Helping Your Students to Sight Read Better

by Ronald E. Kearns

Date Posted: September 12, 2018

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Photo by Debby Hudson

One of the things I was most proud of during my thirty years of teaching is that participating in festivals with my bands, orchestras and jazz ensembles for twenty-eight years on the high school level, we never got less than a Superior rating. There are many reasons for this success but the most important is that I helped my students to overcome the fear of sight reading and helped them develop good reading skills.

I've done several articles about how to prepare students to be successful sight reading but this article is designed to help teachers learn the most efficient way to present the sight reading piece in the sight reading room. Before I address these strategies, let me share with you how I introduce the sight reading concept to students.

First, I explain to them that every time they pick up an eReader, a newspaper or a book they're sight reading. They don't know the content but they know the words. If they don't know a word they can figure it out in context. Not knowing one word won't stop them from reading, they just move on reading the words they do comprehend. In music, they may not know the musical line they're playing but they know note values and rhythms. The idea is to go from the familiar to unfamiliar without panicking or stopping. If you don't know how to count a measure you at least know how many beats to wait before moving to the next measure. I tell them that trying to go back to correct a mistake is like trying to climb back into an airplane after falling out!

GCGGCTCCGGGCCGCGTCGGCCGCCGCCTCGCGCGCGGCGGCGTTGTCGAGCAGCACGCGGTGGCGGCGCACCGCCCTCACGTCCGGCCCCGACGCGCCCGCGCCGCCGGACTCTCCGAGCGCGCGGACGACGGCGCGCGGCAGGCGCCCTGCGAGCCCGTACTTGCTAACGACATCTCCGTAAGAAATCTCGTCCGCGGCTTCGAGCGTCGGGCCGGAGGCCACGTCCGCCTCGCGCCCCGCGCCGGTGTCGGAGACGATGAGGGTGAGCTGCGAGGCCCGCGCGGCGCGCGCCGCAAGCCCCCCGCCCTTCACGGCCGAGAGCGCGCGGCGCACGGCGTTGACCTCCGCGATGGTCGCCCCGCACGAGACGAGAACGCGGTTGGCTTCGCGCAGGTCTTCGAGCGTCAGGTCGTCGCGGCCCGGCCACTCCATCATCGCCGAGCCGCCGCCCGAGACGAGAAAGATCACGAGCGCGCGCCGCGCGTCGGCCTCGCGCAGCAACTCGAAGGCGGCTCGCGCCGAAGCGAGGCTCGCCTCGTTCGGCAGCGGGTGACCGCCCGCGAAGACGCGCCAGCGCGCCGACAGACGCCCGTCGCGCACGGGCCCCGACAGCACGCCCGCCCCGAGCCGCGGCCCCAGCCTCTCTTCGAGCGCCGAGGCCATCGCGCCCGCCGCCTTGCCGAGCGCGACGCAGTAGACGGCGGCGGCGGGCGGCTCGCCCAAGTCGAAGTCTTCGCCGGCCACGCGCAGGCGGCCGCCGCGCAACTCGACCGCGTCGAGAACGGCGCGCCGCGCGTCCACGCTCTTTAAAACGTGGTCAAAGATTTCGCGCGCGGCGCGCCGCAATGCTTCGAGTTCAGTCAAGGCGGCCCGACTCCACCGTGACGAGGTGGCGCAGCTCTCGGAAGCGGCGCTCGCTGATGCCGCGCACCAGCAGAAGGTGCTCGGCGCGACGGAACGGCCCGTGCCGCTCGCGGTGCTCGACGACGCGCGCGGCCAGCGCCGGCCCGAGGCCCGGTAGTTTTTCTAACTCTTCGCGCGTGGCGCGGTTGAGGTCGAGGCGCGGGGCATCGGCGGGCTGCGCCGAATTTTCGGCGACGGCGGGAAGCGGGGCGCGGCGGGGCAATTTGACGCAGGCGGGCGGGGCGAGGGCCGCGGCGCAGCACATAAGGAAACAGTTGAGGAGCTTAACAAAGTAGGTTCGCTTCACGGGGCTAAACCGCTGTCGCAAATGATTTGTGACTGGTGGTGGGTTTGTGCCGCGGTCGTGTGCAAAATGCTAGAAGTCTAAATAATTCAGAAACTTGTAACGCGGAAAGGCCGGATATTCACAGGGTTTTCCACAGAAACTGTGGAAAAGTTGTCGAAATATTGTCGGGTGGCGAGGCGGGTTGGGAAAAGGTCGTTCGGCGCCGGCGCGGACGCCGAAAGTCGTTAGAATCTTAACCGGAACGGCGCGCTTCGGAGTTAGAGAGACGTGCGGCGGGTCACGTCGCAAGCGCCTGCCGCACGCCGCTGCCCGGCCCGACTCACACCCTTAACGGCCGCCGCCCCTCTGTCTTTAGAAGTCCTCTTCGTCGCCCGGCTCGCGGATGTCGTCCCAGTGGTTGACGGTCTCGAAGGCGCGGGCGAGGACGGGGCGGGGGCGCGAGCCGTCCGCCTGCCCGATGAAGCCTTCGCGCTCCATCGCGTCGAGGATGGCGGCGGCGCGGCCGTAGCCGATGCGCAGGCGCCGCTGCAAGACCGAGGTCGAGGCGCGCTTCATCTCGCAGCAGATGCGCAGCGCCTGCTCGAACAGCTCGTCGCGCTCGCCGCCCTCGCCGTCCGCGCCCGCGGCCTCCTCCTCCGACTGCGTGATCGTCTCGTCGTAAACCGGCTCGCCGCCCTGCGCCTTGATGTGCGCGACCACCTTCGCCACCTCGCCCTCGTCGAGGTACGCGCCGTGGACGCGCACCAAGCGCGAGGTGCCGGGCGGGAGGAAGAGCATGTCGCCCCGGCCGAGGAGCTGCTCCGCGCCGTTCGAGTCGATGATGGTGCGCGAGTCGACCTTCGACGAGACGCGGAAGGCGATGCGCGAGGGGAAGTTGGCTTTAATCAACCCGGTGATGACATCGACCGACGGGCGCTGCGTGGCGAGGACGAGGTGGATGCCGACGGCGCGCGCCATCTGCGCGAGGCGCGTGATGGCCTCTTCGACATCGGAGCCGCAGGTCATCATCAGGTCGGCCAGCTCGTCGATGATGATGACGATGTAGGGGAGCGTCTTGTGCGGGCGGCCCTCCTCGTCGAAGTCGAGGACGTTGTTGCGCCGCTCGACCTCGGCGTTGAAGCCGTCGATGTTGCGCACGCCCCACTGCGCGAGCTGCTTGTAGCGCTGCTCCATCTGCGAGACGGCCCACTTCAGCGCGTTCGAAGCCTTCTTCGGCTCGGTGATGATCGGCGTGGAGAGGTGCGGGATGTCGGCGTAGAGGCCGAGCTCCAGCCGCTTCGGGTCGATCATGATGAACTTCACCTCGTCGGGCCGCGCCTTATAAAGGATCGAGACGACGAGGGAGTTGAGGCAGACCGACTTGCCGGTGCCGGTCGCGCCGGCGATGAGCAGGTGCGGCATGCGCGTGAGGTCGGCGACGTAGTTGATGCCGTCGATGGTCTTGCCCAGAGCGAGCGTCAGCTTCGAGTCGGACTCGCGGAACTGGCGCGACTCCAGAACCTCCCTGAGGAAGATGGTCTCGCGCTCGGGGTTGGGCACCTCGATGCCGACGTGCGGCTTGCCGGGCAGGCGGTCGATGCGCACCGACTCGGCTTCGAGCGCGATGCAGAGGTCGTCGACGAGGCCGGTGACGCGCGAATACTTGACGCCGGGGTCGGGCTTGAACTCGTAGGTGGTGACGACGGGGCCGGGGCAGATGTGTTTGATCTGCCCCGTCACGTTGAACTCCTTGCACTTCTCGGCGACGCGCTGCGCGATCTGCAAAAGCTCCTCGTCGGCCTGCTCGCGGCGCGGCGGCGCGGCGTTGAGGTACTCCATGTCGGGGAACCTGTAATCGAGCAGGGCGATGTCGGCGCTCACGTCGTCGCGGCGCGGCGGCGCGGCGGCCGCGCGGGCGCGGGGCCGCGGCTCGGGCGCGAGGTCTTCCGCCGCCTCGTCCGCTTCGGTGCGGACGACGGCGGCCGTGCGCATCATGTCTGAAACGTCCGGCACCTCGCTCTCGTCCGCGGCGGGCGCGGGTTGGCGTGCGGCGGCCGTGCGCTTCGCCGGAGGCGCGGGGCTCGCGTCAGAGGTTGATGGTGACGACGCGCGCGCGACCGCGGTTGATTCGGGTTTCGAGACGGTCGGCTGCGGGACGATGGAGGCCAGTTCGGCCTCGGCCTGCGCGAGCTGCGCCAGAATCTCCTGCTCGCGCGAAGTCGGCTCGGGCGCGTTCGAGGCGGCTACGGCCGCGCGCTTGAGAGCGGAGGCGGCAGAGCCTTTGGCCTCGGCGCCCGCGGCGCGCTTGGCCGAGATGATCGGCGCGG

"The idea is to go from the familiar to unfamiliar without panicking or stopping." - Ron Kearns

It helps if you have your students sight read once a week. That way they overcome the fear factor through becoming comfortable with the process. The “mystique” of sight reading is replaced with familiarity. This gives you things to reference once you go into the sight reading room. Example: “Remember last week when we were sight reading Chorale #15, it had a pattern similar to the one here at rehearsal letter B.” You have established a frame of reference and the students will actively begin to problem solve. So, now let's look at how to use your time wisely in the sight reading room.

Look for challenges in the score

We each know who in our groups will be challenged most. Start studying the score looking for things that will challenge those students or a particular section first. Peruse the score to see how many sections have similar rhythms or parts. If you can talk about the same challenges to multiple players or two or more sections you'll have more time to address more problems. Don't get bogged down trying to “over explain.” That will be counterproductive because you'll create a wall of fear of that section. Try to be as matter of fact with your description as possible.

Show no fear while perusing the score